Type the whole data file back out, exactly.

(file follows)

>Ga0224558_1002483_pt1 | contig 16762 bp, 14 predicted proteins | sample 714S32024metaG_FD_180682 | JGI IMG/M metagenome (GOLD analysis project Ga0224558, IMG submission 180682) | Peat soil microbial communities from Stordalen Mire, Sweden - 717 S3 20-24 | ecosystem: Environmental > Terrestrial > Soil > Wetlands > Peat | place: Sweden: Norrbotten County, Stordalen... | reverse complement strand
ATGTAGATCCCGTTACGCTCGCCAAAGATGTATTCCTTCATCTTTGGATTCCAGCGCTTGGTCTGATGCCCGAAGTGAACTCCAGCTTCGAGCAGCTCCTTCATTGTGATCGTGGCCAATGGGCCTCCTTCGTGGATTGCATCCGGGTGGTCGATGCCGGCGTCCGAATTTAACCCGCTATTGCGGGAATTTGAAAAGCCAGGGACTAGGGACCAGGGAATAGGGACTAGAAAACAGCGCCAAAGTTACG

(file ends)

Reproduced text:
>Ga0224558_1002483_pt1 | contig 16762 bp, 14 predicted proteins | sample 714S32024metaG_FD_180682 | JGI IMG/M metagenome (GOLD analysis project Ga0224558, IMG submission 180682) | Peat soil microbial communities from Stordalen Mire, Sweden - 717 S3 20-24 | ecosystem: Environmental > Terrestrial > Soil > Wetlands > Peat | place: Sweden: Norrbotten County, Stordalen... | reverse complement strand
ATGTAGATCCCGTTACGCTCGCCAAAGATGTATTCCTTCATCTTTGGATTCCAGCGCTTGGTCTGATGCCCGAAGTGAACTCCAGCTTCGAGCAGCTCCTTCATTGTGATCGTGGCCAATGGGCCTCCTTCGTGGATTGCATCCGGGTGGTCGATGCCGGCGTCCGAATTTAACCCGCTATTGCGGGAATTTGAAAAGCCAGGGACTAGGGACCAGGGAATAGGGACTAGAAAACAGCGCCAAAGTTACG